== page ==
El Fenn

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The Artisans of Morocco – Studio LID

In an ever-changing world, we talk to two brothers who are taking their carpet business international


Yazid Lamdaghri’s father Sherif didn’t believe in giving his children a free pass. 


So when 15-year-old Yazid decided he wanted to follow in his footsteps into the carpet business – while still studying at school – Sherif agreed to give him six months rent free shop space. After that, he was going to have to pay his way.



Yazid had spent two years convincing his father to let him take over the small shop space in the medina where his grandfather Mohammed had started selling carpets in 1940 – earning a reputation as one of the favoured dealers of clients including Yves Saint Laurent. His sons Sherif, Ismail and Larbi then followed in his footsteps, expanding the business by travelling to international sales and producing new rugs to order for overseas clients. 


Watching them at work, Yazid decided that he too wanted to go into the business. So from the age of thirteen, he would join his father after school to learn about the trade: going to auctions, listening quietly during meetings with clients, observing why they chose certain pieces, what made one rug worth a lot more than another. And soon he also started buying and selling boucherite rag rugs. 


5 Moroccan rug dealers sitting in front of rug


Now he wanted his own shop. 


Six free months was Sherif’s limit however. After that, Yazid was going to have to finance the rent. And he was going to need help to do it.


At night, he’d talk to his older brother Rachid as the family sat around the dinner table, telling him about all the different styles of carpets, their history, the stories woven into the patterns and shapes. Rachid however was studying business at university. He wasn’t that interested.


But he had one thing Yazid didn’t: a driver’s licence. 


‘I needed Rachid to drive me into the mountains so I could buy enough pieces to sellI,’ says Yazid, as the brothers sit side by side today in their Studio Lid showroom. ‘But I also wanted him to fall in love with carpets just as I had.’


The plan worked. As Rachid started driving Yazid into the Atlas Mountains to strike deals, he too was slowly captivated by the history, culture, stories and ideas embodied in the rugs. And when their father died unexpectedly in 2015, the two brothers decided to join their uncles full-time in the family business. Yazid was eighteen and Rachid twenty-four.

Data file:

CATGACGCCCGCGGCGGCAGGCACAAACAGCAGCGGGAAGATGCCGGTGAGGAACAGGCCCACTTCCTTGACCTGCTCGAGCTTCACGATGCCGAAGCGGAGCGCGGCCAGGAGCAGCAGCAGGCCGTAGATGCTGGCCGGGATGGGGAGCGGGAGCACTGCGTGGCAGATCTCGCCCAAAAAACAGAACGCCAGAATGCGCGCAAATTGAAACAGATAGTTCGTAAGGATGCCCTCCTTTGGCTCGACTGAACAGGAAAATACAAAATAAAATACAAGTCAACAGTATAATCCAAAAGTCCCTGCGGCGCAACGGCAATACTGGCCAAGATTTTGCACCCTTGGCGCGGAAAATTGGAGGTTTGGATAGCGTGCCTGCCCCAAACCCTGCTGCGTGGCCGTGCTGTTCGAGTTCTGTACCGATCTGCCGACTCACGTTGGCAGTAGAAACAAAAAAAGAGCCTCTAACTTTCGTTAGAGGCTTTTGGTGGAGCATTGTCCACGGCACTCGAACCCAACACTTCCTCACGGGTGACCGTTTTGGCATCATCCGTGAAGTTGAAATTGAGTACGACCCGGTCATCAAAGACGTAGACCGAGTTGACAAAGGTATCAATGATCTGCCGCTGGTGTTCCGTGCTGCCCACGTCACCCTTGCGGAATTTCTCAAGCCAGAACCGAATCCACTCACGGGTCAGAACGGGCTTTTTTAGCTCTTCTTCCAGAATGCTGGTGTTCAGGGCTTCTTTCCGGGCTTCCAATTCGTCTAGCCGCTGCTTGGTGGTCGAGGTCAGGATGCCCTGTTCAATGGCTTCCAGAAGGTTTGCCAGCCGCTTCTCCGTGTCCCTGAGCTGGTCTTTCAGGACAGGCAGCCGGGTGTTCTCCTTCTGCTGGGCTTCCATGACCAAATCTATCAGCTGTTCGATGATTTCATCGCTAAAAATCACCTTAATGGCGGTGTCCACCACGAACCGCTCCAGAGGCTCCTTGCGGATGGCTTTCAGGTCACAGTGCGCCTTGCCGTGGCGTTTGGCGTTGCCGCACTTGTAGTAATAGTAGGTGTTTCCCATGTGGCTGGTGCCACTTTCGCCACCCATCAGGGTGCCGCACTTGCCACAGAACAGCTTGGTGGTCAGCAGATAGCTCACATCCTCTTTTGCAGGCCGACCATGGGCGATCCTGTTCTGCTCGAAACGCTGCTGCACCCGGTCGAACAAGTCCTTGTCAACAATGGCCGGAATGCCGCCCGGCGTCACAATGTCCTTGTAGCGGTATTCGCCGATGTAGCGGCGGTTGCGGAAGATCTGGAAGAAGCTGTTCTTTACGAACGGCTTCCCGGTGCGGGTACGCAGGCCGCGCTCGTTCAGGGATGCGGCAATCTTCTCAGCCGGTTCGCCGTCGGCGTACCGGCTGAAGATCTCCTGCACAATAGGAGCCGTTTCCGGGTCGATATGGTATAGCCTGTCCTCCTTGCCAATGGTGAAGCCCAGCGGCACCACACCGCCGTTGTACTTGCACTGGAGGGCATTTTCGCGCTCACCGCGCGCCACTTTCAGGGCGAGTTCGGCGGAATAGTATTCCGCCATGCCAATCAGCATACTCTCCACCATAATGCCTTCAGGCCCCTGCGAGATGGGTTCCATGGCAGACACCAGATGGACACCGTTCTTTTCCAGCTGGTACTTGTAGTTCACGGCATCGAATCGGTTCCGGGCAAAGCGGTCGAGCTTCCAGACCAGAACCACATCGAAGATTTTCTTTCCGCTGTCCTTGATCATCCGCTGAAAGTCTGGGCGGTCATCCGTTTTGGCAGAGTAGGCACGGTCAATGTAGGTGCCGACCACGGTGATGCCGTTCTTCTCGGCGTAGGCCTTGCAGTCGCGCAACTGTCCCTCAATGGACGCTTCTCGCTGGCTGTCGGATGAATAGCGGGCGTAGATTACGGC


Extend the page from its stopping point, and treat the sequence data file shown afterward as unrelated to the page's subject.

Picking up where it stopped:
Studio LID shop front and display of Moroccan rugs


Almost a decade on, they’re no longer based in that tiny medina shop. Today, the brothers and their uncles work from a huge showroom in Sidi Ghanem, an industrial area on the outskirts of Marrakech that’s home to the city’s largest creative ateliers. And together with their uncles, they’re navigating the constantly evolving backdrop of the Moroccan carpet trade. 


Studio Lid started producing new rugs to order about 20 years ago but the majority of their business was still buying and selling vintage pieces. Today however, that’s all changing as the popularity of old carpets means they’re in ever dwindling supply. The reputation of Moroccan rugs has also travelled far beyond its borders and older pieces, often woven to fit in small homes in the mountains, don’t fit the bigger dimensions of houses in the US and Europe. 


A display of moroccan rugs in Studio LID shop


Today about 80% of the rugs that Studio Lid sells are new – either created bespoke for clients using Yazid’s designs or part of a range they launched three years ago of new carpets made using wool recycled from old rugs.


‘The wool is taken, washed and repurposed and we design according to what we have,’ says Yazid. ‘The warp and weft is new but the knots are old and we usually use about three old carpets to create one new. It means we can combine the vintage feel of older materials with new designs.’ 


Today Studio Lid sends its carpets all over the world: kilims to Ibiza, huge multi-coloured designs to London and even a ten by six metre reproduction of Picasso’s Guernica for a Los Angeles home.


Kilim Rug displays in Studio LID Marrakech


Another shift the brothers have seen in recent years is in the domestic market. Wealthy Moroccans, who used to mostly buy Turkish rugs for their homes, have a new appreciation of their own cultural heritage and this market is expanding. 


But then and now, the heart of the carpet trade is still the women who do the weaving, their creativity and imagination creating the intensely personal, fluid pieces that are the signature of Moroccan rugs.


Black and White Rug and display of traditional moroccan rugs in Studio LID


Today Studio Lid works with some three hundred women working from fifteen ateliers they’ve established in the Middle Atlas. Working freelance, the women are able to fit their hours around their caring responsibilities and are paid by the square metre. 


‘Rural Morocco is still traditional and the women there have responsibilities at home,’ says Rachid. ‘So we make sure they can do whatever hours they want – for some it’s just a couple, others do a whole day – but it suits them because the work is flexible. 


‘It’s vital for us though that the women are happy in their work. They are the most important part of all this after all.’




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